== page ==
Decree" talks about the time of the uprisings in Russia
(1842-1846), "The Song of How a Robber Stabbed Hoyzner
From Brod" (Karl Hoyzner, a deputy from the Estonian
Parliament who was stabbed in 1858). There were the
autobiographical songs about Berl Broder: "The
Allegorical Dialogue" and "About the Day and the Night."
The also were several songs in that he treated themes
from nature: "The Song of the Golden Morning." There
were his songs about family life: "The Song of How a
Father Came to his Child" or "The Song of Two Stars,"
and songs about life in general such as the "Song of the
The nature songs were pale
and worthless. The family songs were much better. In the
"Song of How a Father Comes to His Child," Berl shows us
a Jewish "King Lear" character, and he finishes in a
genuine folksy manner: "A daughter-in-law and the
son-in-law are a pair of demons!"
The charm and the adoration
of Berl’s creations were rooted in the melodies with
which he used sing them, and in the flexible
illustrations with that he used to perform when he sang.
Sh. Niger comes to the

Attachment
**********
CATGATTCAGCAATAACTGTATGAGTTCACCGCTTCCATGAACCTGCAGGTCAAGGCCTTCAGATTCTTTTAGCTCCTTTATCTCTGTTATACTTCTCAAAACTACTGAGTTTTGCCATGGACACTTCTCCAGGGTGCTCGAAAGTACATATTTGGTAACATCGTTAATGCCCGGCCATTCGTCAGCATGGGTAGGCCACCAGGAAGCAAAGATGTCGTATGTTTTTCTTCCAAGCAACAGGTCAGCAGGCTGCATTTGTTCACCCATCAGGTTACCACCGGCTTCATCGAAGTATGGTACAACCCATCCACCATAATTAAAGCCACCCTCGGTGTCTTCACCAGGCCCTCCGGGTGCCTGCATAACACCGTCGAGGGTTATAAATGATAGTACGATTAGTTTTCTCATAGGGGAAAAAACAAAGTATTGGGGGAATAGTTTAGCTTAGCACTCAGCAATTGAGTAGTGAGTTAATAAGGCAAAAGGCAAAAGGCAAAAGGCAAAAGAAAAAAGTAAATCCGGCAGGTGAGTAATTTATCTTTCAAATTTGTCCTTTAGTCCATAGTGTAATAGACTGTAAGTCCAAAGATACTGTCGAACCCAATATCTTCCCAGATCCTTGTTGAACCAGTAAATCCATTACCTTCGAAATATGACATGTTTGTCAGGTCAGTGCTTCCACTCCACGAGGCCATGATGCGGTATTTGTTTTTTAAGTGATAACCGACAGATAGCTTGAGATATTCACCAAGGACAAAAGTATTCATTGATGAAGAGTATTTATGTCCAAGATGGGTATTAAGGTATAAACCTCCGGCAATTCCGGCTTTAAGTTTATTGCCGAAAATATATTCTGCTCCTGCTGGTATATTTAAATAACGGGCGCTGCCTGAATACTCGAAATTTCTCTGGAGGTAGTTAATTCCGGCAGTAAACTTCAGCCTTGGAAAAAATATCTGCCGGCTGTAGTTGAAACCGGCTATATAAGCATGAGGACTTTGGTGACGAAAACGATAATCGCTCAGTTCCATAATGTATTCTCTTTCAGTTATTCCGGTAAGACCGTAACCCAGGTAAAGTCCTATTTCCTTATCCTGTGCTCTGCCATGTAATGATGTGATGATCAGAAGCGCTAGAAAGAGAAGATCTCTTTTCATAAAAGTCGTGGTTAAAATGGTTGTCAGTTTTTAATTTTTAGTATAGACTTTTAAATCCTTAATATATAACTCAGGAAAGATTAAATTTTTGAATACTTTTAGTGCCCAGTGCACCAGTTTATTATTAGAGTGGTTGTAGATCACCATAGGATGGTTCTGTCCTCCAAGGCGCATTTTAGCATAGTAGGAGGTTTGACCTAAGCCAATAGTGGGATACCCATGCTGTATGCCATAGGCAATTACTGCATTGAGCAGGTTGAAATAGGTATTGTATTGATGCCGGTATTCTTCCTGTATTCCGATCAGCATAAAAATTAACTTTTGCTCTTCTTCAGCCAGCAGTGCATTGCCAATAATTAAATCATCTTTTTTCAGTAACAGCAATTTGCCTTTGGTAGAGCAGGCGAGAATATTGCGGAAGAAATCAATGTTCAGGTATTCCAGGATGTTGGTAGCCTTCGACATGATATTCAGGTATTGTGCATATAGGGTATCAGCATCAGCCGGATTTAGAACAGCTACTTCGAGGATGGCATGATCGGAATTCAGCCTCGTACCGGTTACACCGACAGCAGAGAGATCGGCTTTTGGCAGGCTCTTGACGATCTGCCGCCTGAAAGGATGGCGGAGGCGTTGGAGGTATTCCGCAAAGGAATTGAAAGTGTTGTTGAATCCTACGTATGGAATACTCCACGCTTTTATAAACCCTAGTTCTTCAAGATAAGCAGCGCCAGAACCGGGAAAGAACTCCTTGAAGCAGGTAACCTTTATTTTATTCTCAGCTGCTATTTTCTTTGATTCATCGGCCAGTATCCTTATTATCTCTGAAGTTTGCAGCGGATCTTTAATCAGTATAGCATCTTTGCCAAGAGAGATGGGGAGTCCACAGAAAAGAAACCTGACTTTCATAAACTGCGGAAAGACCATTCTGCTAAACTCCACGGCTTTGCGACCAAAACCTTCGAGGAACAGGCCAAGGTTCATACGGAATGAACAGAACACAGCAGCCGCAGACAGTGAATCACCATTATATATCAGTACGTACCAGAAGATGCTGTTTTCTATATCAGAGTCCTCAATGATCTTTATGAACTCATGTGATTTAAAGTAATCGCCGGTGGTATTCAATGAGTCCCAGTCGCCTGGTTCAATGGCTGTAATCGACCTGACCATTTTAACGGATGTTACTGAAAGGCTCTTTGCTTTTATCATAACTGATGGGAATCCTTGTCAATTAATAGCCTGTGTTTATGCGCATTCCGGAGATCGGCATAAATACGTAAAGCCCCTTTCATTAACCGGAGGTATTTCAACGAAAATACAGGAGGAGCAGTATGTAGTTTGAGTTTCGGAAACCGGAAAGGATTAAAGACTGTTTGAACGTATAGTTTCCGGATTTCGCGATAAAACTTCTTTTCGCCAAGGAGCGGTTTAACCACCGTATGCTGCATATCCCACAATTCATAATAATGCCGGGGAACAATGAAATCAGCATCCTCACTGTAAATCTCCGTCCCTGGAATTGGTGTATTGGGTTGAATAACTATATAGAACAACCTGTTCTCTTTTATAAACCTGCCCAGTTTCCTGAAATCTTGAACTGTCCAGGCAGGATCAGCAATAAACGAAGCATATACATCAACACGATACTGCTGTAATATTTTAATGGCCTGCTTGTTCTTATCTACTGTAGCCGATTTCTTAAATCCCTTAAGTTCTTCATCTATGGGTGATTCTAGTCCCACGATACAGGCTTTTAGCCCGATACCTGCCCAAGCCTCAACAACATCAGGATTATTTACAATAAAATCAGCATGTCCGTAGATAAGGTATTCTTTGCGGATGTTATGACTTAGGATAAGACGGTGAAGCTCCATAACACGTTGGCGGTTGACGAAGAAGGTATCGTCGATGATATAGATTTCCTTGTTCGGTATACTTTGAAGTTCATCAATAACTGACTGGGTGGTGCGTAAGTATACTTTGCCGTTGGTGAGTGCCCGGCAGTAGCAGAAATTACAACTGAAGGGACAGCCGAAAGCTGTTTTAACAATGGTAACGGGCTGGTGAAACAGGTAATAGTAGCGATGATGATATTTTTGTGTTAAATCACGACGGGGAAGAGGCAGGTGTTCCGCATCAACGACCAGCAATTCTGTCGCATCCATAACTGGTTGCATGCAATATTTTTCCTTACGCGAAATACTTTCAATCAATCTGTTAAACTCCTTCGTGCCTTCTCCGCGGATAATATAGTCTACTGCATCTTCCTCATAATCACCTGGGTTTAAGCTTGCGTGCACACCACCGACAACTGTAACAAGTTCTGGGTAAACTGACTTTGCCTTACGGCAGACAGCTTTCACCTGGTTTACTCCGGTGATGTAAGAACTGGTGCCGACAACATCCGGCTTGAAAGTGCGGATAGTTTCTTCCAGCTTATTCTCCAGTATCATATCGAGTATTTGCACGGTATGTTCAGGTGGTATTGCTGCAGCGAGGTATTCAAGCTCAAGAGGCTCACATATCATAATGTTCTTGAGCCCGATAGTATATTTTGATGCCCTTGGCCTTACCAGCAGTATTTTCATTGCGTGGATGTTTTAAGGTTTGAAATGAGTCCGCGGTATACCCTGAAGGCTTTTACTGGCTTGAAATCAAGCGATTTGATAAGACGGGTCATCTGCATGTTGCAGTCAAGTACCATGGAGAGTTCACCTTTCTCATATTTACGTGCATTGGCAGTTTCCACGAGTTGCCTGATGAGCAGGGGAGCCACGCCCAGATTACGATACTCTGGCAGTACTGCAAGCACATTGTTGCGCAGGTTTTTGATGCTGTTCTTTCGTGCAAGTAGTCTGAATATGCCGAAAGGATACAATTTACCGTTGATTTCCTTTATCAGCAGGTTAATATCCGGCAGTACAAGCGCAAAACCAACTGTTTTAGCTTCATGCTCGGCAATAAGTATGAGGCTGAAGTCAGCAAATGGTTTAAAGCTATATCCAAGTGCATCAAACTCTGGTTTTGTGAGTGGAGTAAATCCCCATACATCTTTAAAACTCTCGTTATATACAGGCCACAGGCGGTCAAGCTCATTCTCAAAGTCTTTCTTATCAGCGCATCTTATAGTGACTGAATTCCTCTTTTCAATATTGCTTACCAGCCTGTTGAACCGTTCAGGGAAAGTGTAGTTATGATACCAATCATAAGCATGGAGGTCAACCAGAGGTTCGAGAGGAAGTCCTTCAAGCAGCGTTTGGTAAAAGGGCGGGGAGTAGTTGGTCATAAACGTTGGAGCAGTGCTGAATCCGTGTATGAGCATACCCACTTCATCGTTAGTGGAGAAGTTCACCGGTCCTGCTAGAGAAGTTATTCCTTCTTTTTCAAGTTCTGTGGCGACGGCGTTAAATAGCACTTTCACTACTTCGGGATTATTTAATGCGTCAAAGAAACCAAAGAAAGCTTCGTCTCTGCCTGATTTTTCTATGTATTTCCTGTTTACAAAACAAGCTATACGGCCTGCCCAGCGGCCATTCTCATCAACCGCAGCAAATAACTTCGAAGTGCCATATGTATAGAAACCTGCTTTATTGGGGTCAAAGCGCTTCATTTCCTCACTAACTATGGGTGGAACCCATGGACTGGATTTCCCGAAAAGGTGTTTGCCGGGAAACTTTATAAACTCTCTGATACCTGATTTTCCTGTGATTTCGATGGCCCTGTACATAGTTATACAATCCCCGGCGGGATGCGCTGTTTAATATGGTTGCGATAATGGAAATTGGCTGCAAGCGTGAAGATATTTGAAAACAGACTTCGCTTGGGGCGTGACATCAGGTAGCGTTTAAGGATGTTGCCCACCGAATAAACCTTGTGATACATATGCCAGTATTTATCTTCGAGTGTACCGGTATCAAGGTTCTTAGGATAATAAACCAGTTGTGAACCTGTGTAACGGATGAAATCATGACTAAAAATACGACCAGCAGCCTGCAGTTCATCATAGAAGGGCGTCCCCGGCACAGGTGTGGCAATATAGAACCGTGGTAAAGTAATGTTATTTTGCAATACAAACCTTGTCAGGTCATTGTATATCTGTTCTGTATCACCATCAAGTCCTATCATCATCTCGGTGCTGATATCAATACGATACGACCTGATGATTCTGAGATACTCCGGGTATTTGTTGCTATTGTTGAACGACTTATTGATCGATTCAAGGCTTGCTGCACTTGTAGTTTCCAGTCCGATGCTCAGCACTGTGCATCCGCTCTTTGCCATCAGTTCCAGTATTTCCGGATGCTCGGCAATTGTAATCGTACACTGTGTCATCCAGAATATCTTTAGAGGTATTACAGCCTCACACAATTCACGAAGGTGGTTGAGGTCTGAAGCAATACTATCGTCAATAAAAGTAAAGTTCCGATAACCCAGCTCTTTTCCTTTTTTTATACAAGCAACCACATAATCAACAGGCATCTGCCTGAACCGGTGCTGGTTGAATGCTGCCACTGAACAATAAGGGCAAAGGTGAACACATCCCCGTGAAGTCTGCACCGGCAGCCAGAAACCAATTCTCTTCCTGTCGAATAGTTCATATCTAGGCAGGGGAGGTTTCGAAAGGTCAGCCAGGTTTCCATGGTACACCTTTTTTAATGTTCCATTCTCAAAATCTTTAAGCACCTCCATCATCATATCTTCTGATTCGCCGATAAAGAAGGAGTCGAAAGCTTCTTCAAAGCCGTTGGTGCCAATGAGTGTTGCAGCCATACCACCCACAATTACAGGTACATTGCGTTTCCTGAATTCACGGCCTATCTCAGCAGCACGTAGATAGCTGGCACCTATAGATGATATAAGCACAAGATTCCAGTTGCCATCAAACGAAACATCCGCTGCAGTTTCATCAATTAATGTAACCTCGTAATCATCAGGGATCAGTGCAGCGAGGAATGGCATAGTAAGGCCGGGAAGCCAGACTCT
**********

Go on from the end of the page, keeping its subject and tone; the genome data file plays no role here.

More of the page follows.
conclusion that "Berl Broder is the type who originated
from a worldly 'Yiddish Folksinger' tradition. This in
turn came out of the framework of the "holy vessels,"
and who began to talk "freely." He took from the people
and spoke to the people. His melodies were most
definitely Yiddish, both written and sung using the
voice of the people who had later influenced his son,
the writer "Yam HaTzyoni."
Zalmen Reisen ends Berl’s
biography with these words: "The language of his songs
is pure, the tone is folksy-badkhan. The entire format
of his poetry is very primitive and employs simple
tones. Only seldom does he lift himself up to a truly
poetic printable format.
Berl left us a son, Yitzhak,
a Yiddish/Hebraist/German author known as "Yam HaTzyoni."
Zalmen Reisen --
"Lexicon of Yiddish Literature," Vol. I, pp.
Dr. Itzhak Shiper --
"Di broderzinger," "Morgn," Lemberg, 2 April 1927.
A. Litwin -- Di
yidishe folks-shafung in bilder, "Tsukunft," Dec.
M.L. Petshenik --
Berl broder, "Literarishe bleter," 55, 1925.
M.L. Petshenik -- A
fargesener yidish-galitsisher shrayber "Yam HaTzyoni,"
"Literarishe bleter," 75, 1925.
Sh. Niger -- Velvel
zbarzher -- a improvizator un a folks-zinger, "Tsukunft,"
Dr. N.M. Gelber --
Aus Zwei Jarhunderten. Wien und Leipzig, 1924, pp.
Abraham Fiszon --
(Memoirs), "Morning Journal," 3 April 1925.
Jacob Botoshansky --
"Nokh der forshtelung," 86 pp.
Dr. Jacob Shatzky --
Naye arbetn tsu der geshikhte fun der yidisher
literatur, "Pinchas," N.Y., 1927, 102, 172 pp.
Vessels a collective name given to the leaders of
religious life in Eastern Europe e.g. Rabbis, Cantors,